Etruscan religion
Beliefs and practices of the ancient people of Etruria in western Italy. The Etruscans believed that the gods manifested their nature and will in every aspect of the natural world, such that every bird and berry was a potential source of knowledge of the gods. The characteristics of their more than 40 deities were often vague or changeable, though some were later equated with the major Greek and Roman deities. Famous for divination, the Etruscans sought to learn the future, looking for divine signs in lightning, the livers of sacrificed animals, and the flights of birds. Belief in the afterlife led to the construction of elaborate tombs that were furnished as houses for the dead. Many features of Etruscan religion were later adopted by the Romans
Finno-Ugric religion
Pre-Christian belief systems of the Finno-Ugric peoples, who lived in northern Scandinavia, Siberia, the Baltic region, and central Europe. Surviving Finno-Ugric groups include the Sami (Lapps), Finns, Estonians, and Magyars. The geographic and cultural diversity of these peoples led to the evolution of varying religious beliefs. The most common Finno-Ugric creation myth is the earth-diver myth, in which the Devil is forced to dive into the sea and gather sand, from which God forms the earth. Another myth tells of the creation of the world from a cosmic egg. The chief deities usually included a sky god and an earth mother. While the major gods were remote, there were guardian spirits at hand to regulate daily life; they resided in households, natural sites such as lakes and forests, and natural phenomena such as wind or fire. Ancestor worship was practiced. Religious functionaries included shamans, sacrificing priests, guardians of the sanctuary, professional weeping women, and performers of wedding ceremonies. Cult centres ranged from home sanctuaries to sacred groves and sacrificial stones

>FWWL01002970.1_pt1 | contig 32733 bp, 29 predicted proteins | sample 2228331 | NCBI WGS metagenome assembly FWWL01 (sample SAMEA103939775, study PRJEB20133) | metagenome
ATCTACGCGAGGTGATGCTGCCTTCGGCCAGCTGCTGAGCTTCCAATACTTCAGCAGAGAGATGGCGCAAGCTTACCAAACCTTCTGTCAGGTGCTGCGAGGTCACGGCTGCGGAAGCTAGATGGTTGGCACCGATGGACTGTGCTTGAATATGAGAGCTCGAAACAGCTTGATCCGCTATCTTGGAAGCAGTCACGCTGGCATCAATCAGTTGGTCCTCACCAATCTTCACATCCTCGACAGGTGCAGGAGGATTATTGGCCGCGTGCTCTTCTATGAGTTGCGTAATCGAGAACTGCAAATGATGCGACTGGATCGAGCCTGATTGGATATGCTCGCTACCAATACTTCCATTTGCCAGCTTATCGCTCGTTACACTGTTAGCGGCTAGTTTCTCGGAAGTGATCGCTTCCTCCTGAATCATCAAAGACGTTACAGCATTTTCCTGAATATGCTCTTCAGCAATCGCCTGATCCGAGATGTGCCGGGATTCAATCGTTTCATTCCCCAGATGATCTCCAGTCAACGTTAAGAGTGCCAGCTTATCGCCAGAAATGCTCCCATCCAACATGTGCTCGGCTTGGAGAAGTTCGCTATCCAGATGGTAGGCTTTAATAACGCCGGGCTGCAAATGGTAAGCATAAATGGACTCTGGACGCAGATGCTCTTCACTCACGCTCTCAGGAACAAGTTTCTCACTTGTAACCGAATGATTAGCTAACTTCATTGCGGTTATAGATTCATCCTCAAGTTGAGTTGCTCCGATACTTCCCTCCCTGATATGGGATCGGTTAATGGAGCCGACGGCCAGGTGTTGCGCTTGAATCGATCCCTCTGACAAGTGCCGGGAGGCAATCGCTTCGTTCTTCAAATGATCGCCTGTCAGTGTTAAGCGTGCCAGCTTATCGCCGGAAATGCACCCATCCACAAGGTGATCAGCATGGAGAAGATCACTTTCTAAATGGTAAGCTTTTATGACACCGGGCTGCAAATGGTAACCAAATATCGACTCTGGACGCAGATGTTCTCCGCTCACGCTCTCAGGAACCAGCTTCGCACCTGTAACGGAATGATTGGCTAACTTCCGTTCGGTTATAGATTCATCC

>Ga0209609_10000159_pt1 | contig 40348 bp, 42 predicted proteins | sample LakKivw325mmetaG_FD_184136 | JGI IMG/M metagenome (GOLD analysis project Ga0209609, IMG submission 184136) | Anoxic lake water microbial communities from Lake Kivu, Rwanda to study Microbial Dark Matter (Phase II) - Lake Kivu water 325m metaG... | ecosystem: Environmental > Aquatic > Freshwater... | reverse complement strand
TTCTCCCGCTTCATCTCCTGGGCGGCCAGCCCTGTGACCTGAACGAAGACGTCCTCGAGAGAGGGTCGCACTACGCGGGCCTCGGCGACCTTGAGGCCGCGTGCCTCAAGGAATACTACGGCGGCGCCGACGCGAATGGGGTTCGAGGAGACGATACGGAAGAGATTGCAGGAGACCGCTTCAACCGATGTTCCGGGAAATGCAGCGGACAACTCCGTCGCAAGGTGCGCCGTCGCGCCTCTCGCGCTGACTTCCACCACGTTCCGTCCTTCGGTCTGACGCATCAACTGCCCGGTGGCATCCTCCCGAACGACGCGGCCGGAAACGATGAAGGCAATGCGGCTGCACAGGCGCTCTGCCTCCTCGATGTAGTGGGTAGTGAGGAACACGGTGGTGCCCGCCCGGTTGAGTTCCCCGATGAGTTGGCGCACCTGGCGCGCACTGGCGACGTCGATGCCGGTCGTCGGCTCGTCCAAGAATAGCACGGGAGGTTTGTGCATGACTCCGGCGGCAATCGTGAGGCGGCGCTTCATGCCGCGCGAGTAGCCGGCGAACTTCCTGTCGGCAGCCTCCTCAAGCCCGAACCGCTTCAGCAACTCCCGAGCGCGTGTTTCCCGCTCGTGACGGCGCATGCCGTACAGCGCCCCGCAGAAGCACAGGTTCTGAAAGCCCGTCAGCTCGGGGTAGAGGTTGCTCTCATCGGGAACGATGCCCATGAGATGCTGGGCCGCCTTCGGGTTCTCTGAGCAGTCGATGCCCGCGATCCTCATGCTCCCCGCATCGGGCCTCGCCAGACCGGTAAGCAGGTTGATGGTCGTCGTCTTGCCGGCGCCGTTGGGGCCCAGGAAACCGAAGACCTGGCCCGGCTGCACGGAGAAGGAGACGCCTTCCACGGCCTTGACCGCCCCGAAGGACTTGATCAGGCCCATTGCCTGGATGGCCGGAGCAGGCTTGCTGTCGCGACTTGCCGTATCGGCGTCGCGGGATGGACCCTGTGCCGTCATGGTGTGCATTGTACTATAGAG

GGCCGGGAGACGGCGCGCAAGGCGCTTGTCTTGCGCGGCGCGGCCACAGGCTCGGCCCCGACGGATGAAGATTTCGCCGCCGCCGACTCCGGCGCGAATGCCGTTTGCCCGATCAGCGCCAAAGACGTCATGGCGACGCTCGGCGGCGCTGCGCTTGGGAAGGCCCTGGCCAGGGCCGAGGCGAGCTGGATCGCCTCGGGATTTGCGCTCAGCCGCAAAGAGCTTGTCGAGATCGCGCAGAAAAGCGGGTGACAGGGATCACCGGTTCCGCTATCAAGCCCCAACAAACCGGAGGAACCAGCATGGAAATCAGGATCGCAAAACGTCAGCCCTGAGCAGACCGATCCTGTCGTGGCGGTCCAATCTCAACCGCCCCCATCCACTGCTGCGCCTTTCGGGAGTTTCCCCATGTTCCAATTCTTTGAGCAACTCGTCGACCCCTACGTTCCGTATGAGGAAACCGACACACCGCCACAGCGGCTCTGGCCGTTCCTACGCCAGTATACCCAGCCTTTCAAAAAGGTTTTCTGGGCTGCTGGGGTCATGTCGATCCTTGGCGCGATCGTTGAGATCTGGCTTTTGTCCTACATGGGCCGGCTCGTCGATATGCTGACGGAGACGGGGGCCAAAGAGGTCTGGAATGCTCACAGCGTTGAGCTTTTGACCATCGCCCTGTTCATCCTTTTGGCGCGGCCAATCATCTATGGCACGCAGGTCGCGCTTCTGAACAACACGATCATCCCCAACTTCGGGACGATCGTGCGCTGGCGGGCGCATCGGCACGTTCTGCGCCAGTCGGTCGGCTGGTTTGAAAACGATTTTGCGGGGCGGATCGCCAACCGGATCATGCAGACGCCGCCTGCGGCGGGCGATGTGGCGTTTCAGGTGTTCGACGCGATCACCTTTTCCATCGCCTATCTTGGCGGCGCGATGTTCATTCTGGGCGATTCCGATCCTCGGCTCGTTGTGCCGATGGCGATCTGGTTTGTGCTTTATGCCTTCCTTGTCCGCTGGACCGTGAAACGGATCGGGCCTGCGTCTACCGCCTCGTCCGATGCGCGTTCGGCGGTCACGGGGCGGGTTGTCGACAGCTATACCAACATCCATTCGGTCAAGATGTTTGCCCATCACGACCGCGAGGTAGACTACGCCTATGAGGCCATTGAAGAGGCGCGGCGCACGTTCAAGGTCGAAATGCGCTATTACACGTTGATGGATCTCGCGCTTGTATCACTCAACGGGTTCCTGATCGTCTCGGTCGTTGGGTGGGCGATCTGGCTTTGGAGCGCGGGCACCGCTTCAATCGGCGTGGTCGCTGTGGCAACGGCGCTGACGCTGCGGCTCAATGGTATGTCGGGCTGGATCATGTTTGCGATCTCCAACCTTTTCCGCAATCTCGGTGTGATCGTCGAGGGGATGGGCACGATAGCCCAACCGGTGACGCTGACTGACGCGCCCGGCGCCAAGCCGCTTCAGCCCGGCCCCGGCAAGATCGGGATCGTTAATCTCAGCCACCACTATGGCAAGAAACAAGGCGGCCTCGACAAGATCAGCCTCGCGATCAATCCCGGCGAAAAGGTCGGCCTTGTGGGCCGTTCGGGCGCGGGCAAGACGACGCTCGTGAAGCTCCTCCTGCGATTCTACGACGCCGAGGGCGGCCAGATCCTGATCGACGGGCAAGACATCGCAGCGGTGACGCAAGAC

Germanic religion
Beliefs, rituals, and mythology of the pre-Christian Germanic peoples, in a geographic area extending from the Black Sea across central Europe and Scandinavia to Iceland and Greenland. The religion died out in central Europe with the conversion to Christianity (4th century) but continued in Scandinavia until the 10th century. The Old Norse literature of medieval Iceland, notably the Poetic Edda ( 1200) and the Prose Edda ( 1222), recounts the lore of the Germanic gods. The earth was held to have been created out of a cosmic void called Ginnungagap; in another account the first gods formed it from the body of a primeval giant, Aurgelmir. There were two sets of gods in the Germanic pantheon, the warlike Aesir and the agricultural Vanir. Germanic religion also encompassed belief in female guardian spirits, elves, and dwarfs. Rites were conducted in the open or in groves and forests; animal and human sacrifice was practiced. Ragnarok is the Germanic doomsday